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K’wlipaiôn, Nidôbak! Welcome, Friends, to Abenaki Country!

- August 10, 2021

Type: Events

Cheryl speaks at the podium during the Medal Day Ceremony. Nell, Roseanne, and Phillip sit in a row of chair behind her

Fellow and poet Cheryl Savageau offers a land acknowledgement as a member of the Abenaki Nation, welcoming visitors to MacDowell for the 2021 Medal Day celebration.

Transcript: Fellow and poet Cheryl Savageau, a member of the Abenaki nation, offers a land acknowledgement on Medal Day 2021.

Kwai! N’d’luizi Cheryl Savageau. N’dai-ay Narantsouak ta Wôbiadanak ta Quebec ta Quinsigamond. Wliwni Wabanaki. Wliwni Abenaki ta Koasek ta Pennacook. K’wlipaiôn, Nidôbak!

Hello. My name is Cheryl Savageau. My people are Abenaki from western Maine, the White Mountains, Quebec, and Quinsgamond. I say ‘Thank you to the Dawnland, and thank you to the people of the Dawnland, the Abenaki, Koasek, and Pennacook.’ And welcome, Friends.

We are here in the un-ceded homeland of the Abenaki people who have never had a treaty here. We have been here for 12,000 years, although our stories say we’ve been here longer. Our stories say that we have in fact been created from the trees, that we are the trees up and walking around. And those stories are very true in their essence because our entire lives came from the forest, the very atoms of our bodies came from the forest.

Abenaki — Aben means dawn, aki means land, and so we are named for the place where we live, the Dawnland. The first place on this continent where the sun rises.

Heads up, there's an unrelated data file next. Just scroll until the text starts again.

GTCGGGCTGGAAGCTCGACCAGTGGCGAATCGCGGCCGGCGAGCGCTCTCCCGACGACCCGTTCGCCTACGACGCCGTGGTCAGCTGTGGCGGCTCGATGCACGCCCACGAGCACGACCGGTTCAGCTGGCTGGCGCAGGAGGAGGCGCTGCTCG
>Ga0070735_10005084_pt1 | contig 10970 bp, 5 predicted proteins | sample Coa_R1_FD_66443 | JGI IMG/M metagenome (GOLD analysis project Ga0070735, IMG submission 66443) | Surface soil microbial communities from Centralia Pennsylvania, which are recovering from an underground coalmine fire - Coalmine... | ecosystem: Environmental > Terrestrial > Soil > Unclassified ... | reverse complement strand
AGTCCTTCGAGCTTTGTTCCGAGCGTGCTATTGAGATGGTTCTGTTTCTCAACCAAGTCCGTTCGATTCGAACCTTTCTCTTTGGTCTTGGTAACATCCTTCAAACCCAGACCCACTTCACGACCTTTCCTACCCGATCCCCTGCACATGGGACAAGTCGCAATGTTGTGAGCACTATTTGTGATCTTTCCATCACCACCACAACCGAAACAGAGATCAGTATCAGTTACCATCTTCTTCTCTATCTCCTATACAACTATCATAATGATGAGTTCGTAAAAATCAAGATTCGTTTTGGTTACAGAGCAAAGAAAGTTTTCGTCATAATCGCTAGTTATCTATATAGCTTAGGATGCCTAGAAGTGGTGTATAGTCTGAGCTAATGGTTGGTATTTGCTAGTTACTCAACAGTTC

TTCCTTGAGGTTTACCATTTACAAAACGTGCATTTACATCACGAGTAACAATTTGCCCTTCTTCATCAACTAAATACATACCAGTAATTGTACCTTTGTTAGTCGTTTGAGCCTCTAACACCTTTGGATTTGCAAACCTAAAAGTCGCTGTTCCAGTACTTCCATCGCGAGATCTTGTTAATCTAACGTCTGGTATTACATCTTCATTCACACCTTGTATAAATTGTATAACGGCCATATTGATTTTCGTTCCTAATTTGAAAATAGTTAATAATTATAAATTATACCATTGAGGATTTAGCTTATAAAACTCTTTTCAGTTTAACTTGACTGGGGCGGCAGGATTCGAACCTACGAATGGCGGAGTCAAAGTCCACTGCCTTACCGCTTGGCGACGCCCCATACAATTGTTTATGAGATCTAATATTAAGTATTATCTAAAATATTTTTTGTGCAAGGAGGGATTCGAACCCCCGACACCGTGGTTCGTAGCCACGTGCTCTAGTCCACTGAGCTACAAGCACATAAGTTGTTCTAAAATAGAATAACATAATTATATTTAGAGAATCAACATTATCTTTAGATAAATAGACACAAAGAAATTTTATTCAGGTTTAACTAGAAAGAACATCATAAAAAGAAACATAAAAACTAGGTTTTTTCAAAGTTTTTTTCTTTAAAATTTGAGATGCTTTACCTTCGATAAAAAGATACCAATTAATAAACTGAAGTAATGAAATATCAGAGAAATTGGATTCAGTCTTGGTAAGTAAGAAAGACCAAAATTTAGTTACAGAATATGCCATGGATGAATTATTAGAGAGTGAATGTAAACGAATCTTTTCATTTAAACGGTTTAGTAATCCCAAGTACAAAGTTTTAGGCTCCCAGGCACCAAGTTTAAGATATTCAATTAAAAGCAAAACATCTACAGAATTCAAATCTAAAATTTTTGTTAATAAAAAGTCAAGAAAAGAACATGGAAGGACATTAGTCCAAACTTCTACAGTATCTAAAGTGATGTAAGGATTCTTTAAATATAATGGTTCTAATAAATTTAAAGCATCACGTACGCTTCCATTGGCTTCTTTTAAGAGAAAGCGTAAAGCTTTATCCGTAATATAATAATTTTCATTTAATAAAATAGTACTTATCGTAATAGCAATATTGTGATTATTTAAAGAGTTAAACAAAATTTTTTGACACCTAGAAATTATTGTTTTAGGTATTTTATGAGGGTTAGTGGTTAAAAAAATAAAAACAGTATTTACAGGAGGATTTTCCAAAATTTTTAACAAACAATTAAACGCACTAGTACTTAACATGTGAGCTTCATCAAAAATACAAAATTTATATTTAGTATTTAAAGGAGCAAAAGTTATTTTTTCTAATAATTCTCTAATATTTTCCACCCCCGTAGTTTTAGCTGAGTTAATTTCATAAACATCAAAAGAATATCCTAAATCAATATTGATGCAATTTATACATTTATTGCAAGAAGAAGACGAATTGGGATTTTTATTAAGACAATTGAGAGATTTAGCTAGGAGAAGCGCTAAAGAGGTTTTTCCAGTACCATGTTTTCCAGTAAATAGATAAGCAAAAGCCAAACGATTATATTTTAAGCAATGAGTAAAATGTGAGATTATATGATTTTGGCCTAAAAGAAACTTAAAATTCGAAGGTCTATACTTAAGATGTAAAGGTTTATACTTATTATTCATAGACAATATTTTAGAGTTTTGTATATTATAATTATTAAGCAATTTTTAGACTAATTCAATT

Before the coming of the Europeans, we lived within the Common Pot. We lived in an economy and a world in which everyone gave from what they had and everyone took what they needed. When the Europeans arrived, we welcomed them into the Common Pot, but they had their own ideas. We are still trying to convince them.

I wanted to bring up the idea of the Common Pot because I think in a lot of ways that’s very much what art is. If we’re lucky, we grow up with the arts, with story, with song, all of those things feeding us. And when we get older we give back to the Pot. We give back the gift we’ve received, and I feel so much that MacDowell is part of that tradition. Having this place where artists can come, giving us this wonderful space, and then the artists working and giving back — the stories, the art, all the beauty that they make.

So again I want to say K’wlipaiôn — Welcome to Abenaki Country. Thank you.


Watch Cheryl Savageau's land acknowledgement

Read Executive Director Philip Himberg’s opening remarks kicking off the Medal Day 2021 ceremony

Read Board Chair Nell Painter’s welcome to the audience in Bond Hall on July 1, 2021

Read Kurt Andersen’s remarks introducing Rosanne Cash as the 61st Edward MacDowell Medalist

Read Rosanne Cash’s acceptance speech for the Edward MacDowell Medal in Composition

Watch the entire ceremony on Youtube